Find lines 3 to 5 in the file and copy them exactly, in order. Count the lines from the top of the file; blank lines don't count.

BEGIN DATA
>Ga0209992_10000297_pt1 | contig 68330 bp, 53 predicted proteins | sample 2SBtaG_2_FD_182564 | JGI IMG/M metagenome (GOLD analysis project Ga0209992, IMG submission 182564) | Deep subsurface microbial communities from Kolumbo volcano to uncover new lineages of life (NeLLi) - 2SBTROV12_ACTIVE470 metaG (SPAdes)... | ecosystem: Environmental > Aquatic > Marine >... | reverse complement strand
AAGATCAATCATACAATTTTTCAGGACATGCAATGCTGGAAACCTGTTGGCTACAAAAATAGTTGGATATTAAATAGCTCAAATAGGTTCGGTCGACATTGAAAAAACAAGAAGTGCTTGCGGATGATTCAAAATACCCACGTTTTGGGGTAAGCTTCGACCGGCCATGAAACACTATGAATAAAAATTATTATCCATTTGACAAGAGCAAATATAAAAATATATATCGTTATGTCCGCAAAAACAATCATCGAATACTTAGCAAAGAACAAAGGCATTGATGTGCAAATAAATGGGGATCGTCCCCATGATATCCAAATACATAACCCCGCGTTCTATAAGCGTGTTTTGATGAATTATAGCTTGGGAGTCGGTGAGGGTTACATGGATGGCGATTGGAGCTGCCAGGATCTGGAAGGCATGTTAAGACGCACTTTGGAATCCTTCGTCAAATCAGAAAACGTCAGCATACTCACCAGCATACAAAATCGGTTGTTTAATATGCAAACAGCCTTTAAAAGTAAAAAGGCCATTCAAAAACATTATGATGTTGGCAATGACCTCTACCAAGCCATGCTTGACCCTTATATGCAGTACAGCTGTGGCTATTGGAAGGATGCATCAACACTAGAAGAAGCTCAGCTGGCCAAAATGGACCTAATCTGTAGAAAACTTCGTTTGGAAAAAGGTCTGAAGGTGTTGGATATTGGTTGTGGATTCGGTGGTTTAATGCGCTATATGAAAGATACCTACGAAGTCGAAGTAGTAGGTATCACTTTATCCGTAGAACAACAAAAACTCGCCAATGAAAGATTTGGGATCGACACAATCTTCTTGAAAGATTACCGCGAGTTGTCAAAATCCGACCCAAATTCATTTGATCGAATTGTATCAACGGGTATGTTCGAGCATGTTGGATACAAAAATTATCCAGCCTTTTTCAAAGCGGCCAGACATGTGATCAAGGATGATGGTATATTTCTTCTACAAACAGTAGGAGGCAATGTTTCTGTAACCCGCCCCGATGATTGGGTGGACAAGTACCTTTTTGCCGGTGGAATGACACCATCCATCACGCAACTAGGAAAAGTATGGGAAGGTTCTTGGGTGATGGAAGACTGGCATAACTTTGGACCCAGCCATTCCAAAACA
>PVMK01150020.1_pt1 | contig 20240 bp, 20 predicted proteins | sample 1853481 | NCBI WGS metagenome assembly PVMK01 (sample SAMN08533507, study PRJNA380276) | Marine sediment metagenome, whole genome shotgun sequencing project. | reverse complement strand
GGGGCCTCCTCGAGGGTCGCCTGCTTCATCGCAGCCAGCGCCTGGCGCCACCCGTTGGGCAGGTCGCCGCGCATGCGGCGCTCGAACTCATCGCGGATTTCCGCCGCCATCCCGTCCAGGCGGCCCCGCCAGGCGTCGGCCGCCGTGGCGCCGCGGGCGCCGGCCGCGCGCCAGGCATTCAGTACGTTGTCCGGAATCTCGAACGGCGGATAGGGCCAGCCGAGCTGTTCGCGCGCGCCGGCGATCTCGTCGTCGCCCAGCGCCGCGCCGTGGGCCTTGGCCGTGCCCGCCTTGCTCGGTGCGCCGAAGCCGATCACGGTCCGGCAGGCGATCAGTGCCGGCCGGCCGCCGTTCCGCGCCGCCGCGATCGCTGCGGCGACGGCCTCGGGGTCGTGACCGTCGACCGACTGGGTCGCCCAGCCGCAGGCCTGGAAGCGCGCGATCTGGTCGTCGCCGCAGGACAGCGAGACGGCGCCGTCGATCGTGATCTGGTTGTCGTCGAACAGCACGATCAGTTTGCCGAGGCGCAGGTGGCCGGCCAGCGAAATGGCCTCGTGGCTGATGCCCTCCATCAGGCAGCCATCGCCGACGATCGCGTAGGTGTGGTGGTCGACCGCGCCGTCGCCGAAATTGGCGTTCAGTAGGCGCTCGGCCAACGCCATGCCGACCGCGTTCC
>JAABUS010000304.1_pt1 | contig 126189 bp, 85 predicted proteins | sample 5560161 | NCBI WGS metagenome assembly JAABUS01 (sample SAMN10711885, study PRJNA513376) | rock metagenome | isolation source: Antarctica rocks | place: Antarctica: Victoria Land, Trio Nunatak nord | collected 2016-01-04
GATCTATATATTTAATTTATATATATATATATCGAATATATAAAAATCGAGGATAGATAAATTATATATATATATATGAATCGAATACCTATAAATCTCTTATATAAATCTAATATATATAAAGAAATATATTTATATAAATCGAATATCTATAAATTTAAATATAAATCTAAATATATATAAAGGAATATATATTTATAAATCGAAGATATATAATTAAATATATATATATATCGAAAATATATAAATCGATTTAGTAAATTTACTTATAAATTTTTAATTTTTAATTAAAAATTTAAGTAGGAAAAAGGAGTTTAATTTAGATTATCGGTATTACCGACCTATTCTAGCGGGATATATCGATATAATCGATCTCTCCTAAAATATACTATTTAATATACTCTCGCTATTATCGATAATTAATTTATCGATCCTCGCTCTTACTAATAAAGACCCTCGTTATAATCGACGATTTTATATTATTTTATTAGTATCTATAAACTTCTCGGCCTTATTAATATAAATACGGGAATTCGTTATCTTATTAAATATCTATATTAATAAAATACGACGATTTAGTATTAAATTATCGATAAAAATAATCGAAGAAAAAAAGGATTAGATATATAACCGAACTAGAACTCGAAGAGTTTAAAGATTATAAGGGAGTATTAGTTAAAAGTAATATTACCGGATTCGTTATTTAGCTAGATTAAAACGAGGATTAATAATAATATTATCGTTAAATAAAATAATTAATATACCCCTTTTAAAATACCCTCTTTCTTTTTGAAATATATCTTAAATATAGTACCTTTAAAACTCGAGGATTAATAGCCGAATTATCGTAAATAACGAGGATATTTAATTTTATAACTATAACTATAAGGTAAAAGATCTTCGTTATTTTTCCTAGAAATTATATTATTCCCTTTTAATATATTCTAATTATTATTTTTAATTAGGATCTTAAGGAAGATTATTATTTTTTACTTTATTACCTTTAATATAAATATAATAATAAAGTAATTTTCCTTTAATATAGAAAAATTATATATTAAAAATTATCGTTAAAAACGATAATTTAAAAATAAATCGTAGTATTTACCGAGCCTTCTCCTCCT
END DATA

>PVMK01150020.1_pt1 | contig 20240 bp, 20 predicted proteins | sample 1853481 | NCBI WGS metagenome assembly PVMK01 (sample SAMN08533507, study PRJNA380276) | Marine sediment metagenome, whole genome shotgun sequencing project. | reverse complement strand
GGGGCCTCCTCGAGGGTCGCCTGCTTCATCGCAGCCAGCGCCTGGCGCCACCCGTTGGGCAGGTCGCCGCGCATGCGGCGCTCGAACTCATCGCGGATTTCCGCCGCCATCCCGTCCAGGCGGCCCCGCCAGGCGTCGGCCGCCGTGGCGCCGCGGGCGCCGGCCGCGCGCCAGGCATTCAGTACGTTGTCCGGAATCTCGAACGGCGGATAGGGCCAGCCGAGCTGTTCGCGCGCGCCGGCGATCTCGTCGTCGCCCAGCGCCGCGCCGTGGGCCTTGGCCGTGCCCGCCTTGCTCGGTGCGCCGAAGCCGATCACGGTCCGGCAGGCGATCAGTGCCGGCCGGCCGCCGTTCCGCGCCGCCGCGATCGCTGCGGCGACGGCCTCGGGGTCGTGACCGTCGACCGACTGGGTCGCCCAGCCGCAGGCCTGGAAGCGCGCGATCTGGTCGTCGCCGCAGGACAGCGAGACGGCGCCGTCGATCGTGATCTGGTTGTCGTCGAACAGCACGATCAGTTTGCCGAGGCGCAGGTGGCCGGCCAGCGAAATGGCCTCGTGGCTGATGCCCTCCATCAGGCAGCCATCGCCGACGATCGCGTAGGTGTGGTGGTCGACCGCGCCGTCGCCGAAATTGGCGTTCAGTAGGCGCTCGGCCAACGCCATGCCGACCGCGTTCC
>JAABUS010000304.1_pt1 | contig 126189 bp, 85 predicted proteins | sample 5560161 | NCBI WGS metagenome assembly JAABUS01 (sample SAMN10711885, study PRJNA513376) | rock metagenome | isolation source: Antarctica rocks | place: Antarctica: Victoria Land, Trio Nunatak nord | collected 2016-01-04